The fragments contain text from Zechariah and Nahum
Israeli archeologists announced Tuesday their discovery of dozens more Dead Sea Scroll fragments, adding to the already immense collection of ancient biblical texts that date back almost 2,000 years, the Associated Press reported.
The newly discovered fragments contain text from a Greek translation of the Book of the Twelve Minor Prophets, specifically Zechariah and Nahum, likely written in the 1st century A.D., according to radiocarbon dating. The discovery was reportedly made as part of a four-year campaign by the Israel Antiquities Authority, and is the first such discovery made in 60 years.
Among the texts recovered is Nahum 1:5–6, which says: “The mountains quake because of Him, And the hills melt. The earth heaves before Him, The world and all that dwell therein. Who can stand before His wrath? Who can resist His fury? His anger pours out like fire, and rocks are shattered because of Him.”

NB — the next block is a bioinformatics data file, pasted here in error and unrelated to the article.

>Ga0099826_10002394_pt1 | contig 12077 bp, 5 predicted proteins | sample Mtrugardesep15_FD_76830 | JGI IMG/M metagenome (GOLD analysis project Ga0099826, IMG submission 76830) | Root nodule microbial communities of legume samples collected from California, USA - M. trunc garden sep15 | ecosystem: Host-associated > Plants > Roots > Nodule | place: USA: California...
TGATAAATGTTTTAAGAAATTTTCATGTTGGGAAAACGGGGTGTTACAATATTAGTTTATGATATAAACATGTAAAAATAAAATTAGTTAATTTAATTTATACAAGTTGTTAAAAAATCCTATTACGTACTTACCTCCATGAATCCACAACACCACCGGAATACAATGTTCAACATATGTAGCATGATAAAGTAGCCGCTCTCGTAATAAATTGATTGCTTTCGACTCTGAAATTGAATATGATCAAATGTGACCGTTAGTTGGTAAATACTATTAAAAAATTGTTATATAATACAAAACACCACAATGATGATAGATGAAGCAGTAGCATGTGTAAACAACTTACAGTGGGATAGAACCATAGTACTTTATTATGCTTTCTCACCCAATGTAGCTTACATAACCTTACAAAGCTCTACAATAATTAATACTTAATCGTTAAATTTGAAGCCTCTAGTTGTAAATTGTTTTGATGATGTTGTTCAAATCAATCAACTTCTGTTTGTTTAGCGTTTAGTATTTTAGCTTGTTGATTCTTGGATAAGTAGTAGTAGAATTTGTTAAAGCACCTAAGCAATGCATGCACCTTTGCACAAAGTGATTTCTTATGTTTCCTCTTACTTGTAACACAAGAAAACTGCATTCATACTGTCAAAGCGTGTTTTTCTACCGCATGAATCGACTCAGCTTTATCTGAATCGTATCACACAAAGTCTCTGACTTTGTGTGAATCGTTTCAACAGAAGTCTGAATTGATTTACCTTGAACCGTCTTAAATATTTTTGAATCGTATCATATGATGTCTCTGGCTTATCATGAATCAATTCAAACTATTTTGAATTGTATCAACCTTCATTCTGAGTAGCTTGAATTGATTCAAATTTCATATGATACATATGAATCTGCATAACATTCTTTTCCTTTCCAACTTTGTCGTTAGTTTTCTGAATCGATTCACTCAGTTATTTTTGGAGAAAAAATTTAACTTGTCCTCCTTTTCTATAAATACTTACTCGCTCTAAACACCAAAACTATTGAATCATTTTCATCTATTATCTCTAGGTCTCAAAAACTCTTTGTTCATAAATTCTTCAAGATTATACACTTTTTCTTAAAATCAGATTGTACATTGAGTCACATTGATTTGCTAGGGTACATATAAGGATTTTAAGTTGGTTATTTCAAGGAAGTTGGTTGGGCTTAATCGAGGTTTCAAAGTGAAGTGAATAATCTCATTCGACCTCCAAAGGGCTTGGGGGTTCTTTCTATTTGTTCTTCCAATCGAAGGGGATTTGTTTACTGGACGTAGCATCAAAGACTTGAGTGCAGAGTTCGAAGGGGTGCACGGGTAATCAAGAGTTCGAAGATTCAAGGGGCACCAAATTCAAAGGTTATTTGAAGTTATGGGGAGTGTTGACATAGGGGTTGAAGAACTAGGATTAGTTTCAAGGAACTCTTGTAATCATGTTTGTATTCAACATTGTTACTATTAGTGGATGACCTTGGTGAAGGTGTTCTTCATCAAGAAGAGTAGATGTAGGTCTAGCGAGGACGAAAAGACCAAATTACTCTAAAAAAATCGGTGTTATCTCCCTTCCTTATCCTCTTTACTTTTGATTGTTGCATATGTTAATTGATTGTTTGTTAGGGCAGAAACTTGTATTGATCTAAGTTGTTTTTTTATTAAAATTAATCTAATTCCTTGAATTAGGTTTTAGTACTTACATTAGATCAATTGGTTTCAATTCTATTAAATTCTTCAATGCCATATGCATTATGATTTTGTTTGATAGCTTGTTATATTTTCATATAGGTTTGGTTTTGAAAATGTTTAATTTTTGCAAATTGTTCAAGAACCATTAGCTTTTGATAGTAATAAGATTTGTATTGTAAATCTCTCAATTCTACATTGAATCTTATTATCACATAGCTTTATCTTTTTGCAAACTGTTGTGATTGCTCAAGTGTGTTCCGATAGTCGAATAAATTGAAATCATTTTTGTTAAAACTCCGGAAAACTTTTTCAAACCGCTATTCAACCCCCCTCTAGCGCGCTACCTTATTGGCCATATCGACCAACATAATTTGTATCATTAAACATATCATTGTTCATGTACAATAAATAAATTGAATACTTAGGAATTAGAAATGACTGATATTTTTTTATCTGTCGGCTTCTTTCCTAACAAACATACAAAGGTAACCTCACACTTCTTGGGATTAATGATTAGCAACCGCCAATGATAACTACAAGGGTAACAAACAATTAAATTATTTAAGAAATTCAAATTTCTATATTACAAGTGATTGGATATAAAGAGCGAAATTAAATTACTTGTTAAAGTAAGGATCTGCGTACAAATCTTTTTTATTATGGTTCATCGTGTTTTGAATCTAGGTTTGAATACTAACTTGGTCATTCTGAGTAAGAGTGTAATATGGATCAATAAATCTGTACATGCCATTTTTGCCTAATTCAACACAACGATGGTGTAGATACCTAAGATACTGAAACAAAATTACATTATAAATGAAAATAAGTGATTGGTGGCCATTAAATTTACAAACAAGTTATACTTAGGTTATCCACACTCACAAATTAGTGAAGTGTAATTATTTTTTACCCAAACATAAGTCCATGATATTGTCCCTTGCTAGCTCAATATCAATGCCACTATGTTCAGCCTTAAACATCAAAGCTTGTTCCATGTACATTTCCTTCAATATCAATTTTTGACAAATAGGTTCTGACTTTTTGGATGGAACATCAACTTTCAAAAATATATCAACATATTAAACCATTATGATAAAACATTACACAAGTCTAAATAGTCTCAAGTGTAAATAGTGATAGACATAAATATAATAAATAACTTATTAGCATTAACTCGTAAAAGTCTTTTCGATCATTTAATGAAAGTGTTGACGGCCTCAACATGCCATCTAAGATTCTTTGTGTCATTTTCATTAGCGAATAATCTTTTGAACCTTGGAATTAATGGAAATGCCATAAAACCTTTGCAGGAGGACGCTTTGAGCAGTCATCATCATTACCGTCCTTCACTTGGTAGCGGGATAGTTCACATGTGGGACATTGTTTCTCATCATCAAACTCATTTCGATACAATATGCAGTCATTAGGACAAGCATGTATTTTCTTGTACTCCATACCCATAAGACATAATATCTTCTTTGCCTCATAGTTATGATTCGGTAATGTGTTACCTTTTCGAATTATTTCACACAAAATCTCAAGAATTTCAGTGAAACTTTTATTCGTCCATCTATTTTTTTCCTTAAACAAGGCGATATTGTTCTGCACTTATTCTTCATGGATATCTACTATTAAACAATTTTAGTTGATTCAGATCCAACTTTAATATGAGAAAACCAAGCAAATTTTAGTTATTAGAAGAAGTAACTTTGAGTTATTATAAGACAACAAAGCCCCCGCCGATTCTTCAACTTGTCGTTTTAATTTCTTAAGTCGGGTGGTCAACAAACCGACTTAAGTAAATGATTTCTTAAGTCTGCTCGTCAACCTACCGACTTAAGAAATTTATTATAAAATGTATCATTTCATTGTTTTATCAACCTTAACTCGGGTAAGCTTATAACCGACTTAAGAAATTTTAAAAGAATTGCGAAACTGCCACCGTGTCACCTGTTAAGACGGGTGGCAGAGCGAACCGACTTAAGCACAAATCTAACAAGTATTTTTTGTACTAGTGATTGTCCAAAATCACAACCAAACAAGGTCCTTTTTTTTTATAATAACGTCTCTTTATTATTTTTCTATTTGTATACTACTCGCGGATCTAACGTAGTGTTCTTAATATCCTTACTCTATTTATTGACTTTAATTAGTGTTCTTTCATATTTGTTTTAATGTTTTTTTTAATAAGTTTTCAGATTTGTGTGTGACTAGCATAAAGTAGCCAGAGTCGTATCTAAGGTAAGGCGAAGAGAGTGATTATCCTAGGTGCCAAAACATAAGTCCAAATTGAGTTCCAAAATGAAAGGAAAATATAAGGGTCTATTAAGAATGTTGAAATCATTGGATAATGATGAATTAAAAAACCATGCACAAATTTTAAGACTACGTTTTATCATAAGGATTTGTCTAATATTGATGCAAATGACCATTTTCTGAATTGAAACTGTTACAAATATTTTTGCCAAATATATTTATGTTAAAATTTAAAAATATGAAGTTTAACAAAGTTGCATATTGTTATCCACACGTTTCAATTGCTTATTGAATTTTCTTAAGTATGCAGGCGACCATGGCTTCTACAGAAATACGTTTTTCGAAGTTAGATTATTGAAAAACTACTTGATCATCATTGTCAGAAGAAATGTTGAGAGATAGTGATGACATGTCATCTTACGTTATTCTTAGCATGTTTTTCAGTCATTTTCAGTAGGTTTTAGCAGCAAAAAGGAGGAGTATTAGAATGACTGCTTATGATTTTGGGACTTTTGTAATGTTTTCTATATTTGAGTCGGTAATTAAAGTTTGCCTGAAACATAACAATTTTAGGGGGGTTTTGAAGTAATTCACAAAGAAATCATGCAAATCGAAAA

And Zechariah 8:16-17: “These are the things you are to do: Speak the truth to one another, render true and perfect justice in your gates. And do not contrive evil against one another, and do not love perjury, because all those are things that I hate — declares the Lord.”
Also unearthed in the excavation was a “6,000-year-old skeleton of a partially mummified child and a 10,500-year-old basket, which Israeli authorities said could be the oldest in the world,” NBC News noted.
Bedouin shepherds first discovered the treasure trove of ancient biblical texts now known as the Dead Sea Scrolls in the 1940s and 1950s in desert cave near Qumran. The documents date from the 3rd century B.C. to the 1st century A.D. Before then, the oldest manuscripts of the Old Testament could only be traced back to the 9th and 10th century A.D.
Archaeologists suspect the roughly 80 new fragments were part of a scroll hidden in the caves of Qumran during the Bar Kochba Revolt, an armed Jewish uprising against Rome during the reign of Emperor Hadrian. They were found in the so-called “Cave of Horrors” in the Judean Desert, named for the numerous human skeletons found inside.
The cave, which is situated approximately 80 meters below a cliff top, is “flanked by gorges and can only be reached by rappelling precariously down the sheer cliff,” according to the IAA.
“The desert team showed exceptional courage, dedication and devotion to purpose, rappelling down to caves located between heaven and earth, digging and sifting through them, enduring thick and suffocating dust, and returning with gifts of immeasurable worth for mankind,” IAA director Israel Hasson, added in a news release.